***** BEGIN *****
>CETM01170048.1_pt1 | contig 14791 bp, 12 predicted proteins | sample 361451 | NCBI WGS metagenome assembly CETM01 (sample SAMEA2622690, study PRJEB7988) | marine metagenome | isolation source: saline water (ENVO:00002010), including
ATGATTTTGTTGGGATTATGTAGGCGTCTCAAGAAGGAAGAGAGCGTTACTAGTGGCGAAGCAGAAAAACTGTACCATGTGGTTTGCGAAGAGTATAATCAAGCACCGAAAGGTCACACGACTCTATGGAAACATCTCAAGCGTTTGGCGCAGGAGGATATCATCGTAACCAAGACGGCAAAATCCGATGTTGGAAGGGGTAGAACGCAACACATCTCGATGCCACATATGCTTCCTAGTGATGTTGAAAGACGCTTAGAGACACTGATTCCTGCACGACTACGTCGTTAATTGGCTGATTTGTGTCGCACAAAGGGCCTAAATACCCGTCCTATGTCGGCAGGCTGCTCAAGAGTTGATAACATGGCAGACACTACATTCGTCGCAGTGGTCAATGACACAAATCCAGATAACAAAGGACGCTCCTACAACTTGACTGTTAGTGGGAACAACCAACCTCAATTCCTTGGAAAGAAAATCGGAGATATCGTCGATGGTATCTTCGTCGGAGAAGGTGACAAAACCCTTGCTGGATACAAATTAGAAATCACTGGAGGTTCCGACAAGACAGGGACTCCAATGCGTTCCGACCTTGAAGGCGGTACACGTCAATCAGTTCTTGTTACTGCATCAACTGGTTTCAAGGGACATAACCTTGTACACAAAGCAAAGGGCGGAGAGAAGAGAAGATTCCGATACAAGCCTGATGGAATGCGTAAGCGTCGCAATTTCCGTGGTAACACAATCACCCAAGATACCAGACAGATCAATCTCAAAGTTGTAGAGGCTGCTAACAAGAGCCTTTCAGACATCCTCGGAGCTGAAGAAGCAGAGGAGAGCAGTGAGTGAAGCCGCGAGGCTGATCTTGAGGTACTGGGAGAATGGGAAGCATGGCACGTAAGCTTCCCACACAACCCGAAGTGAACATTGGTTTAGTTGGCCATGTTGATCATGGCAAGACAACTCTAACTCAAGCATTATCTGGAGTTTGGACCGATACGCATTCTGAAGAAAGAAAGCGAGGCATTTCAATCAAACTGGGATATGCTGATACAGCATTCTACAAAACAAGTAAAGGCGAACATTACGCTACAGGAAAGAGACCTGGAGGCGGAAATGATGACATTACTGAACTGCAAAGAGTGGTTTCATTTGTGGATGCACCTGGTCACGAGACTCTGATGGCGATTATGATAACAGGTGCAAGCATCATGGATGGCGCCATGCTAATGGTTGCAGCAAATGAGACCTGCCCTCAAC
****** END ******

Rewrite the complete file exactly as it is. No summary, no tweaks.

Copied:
>CETM01170048.1_pt1 | contig 14791 bp, 12 predicted proteins | sample 361451 | NCBI WGS metagenome assembly CETM01 (sample SAMEA2622690, study PRJEB7988) | marine metagenome | isolation source: saline water (ENVO:00002010), including
ATGATTTTGTTGGGATTATGTAGGCGTCTCAAGAAGGAAGAGAGCGTTACTAGTGGCGAAGCAGAAAAACTGTACCATGTGGTTTGCGAAGAGTATAATCAAGCACCGAAAGGTCACACGACTCTATGGAAACATCTCAAGCGTTTGGCGCAGGAGGATATCATCGTAACCAAGACGGCAAAATCCGATGTTGGAAGGGGTAGAACGCAACACATCTCGATGCCACATATGCTTCCTAGTGATGTTGAAAGACGCTTAGAGACACTGATTCCTGCACGACTACGTCGTTAATTGGCTGATTTGTGTCGCACAAAGGGCCTAAATACCCGTCCTATGTCGGCAGGCTGCTCAAGAGTTGATAACATGGCAGACACTACATTCGTCGCAGTGGTCAATGACACAAATCCAGATAACAAAGGACGCTCCTACAACTTGACTGTTAGTGGGAACAACCAACCTCAATTCCTTGGAAAGAAAATCGGAGATATCGTCGATGGTATCTTCGTCGGAGAAGGTGACAAAACCCTTGCTGGATACAAATTAGAAATCACTGGAGGTTCCGACAAGACAGGGACTCCAATGCGTTCCGACCTTGAAGGCGGTACACGTCAATCAGTTCTTGTTACTGCATCAACTGGTTTCAAGGGACATAACCTTGTACACAAAGCAAAGGGCGGAGAGAAGAGAAGATTCCGATACAAGCCTGATGGAATGCGTAAGCGTCGCAATTTCCGTGGTAACACAATCACCCAAGATACCAGACAGATCAATCTCAAAGTTGTAGAGGCTGCTAACAAGAGCCTTTCAGACATCCTCGGAGCTGAAGAAGCAGAGGAGAGCAGTGAGTGAAGCCGCGAGGCTGATCTTGAGGTACTGGGAGAATGGGAAGCATGGCACGTAAGCTTCCCACACAACCCGAAGTGAACATTGGTTTAGTTGGCCATGTTGATCATGGCAAGACAACTCTAACTCAAGCATTATCTGGAGTTTGGACCGATACGCATTCTGAAGAAAGAAAGCGAGGCATTTCAATCAAACTGGGATATGCTGATACAGCATTCTACAAAACAAGTAAAGGCGAACATTACGCTACAGGAAAGAGACCTGGAGGCGGAAATGATGACATTACTGAACTGCAAAGAGTGGTTTCATTTGTGGATGCACCTGGTCACGAGACTCTGATGGCGATTATGATAACAGGTGCAAGCATCATGGATGGCGCCATGCTAATGGTTGCAGCAAATGAGACCTGCCCTCAAC